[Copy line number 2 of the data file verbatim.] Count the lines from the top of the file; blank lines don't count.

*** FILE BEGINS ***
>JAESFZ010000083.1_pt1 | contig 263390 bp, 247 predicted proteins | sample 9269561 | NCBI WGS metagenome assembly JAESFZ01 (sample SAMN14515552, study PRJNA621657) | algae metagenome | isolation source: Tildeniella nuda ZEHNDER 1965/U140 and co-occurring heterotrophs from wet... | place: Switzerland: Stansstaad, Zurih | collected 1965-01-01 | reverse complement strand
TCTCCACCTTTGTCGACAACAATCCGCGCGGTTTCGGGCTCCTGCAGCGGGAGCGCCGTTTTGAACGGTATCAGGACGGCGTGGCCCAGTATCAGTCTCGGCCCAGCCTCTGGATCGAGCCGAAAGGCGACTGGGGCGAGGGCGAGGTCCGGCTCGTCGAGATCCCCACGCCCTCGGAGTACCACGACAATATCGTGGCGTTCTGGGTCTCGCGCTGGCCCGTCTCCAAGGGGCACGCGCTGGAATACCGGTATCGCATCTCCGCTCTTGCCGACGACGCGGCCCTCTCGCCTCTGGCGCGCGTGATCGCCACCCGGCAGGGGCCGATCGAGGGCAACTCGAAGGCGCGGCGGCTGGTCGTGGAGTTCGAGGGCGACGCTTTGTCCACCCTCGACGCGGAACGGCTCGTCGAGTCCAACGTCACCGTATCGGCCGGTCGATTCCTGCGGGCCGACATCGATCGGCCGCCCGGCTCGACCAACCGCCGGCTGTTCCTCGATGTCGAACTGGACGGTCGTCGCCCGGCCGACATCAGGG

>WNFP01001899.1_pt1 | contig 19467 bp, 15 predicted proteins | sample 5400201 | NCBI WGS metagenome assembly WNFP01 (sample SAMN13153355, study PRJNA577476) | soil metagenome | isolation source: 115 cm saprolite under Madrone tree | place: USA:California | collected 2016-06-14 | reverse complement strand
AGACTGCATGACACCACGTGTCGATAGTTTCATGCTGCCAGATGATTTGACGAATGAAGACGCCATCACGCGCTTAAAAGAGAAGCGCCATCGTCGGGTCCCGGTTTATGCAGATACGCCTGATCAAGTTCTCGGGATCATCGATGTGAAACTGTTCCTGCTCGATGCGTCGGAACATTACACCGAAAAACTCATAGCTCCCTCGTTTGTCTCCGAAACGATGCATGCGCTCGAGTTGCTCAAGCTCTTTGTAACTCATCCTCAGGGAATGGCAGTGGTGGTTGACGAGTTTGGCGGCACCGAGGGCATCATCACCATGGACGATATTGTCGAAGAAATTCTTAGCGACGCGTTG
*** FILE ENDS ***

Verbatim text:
TCTCCACCTTTGTCGACAACAATCCGCGCGGTTTCGGGCTCCTGCAGCGGGAGCGCCGTTTTGAACGGTATCAGGACGGCGTGGCCCAGTATCAGTCTCGGCCCAGCCTCTGGATCGAGCCGAAAGGCGACTGGGGCGAGGGCGAGGTCCGGCTCGTCGAGATCCCCACGCCCTCGGAGTACCACGACAATATCGTGGCGTTCTGGGTCTCGCGCTGGCCCGTCTCCAAGGGGCACGCGCTGGAATACCGGTATCGCATCTCCGCTCTTGCCGACGACGCGGCCCTCTCGCCTCTGGCGCGCGTGATCGCCACCCGGCAGGGGCCGATCGAGGGCAACTCGAAGGCGCGGCGGCTGGTCGTGGAGTTCGAGGGCGACGCTTTGTCCACCCTCGACGCGGAACGGCTCGTCGAGTCCAACGTCACCGTATCGGCCGGTCGATTCCTGCGGGCCGACATCGATCGGCCGCCCGGCTCGACCAACCGCCGGCTGTTCCTCGATGTCGAACTGGACGGTCGTCGCCCGGCCGACATCAGGG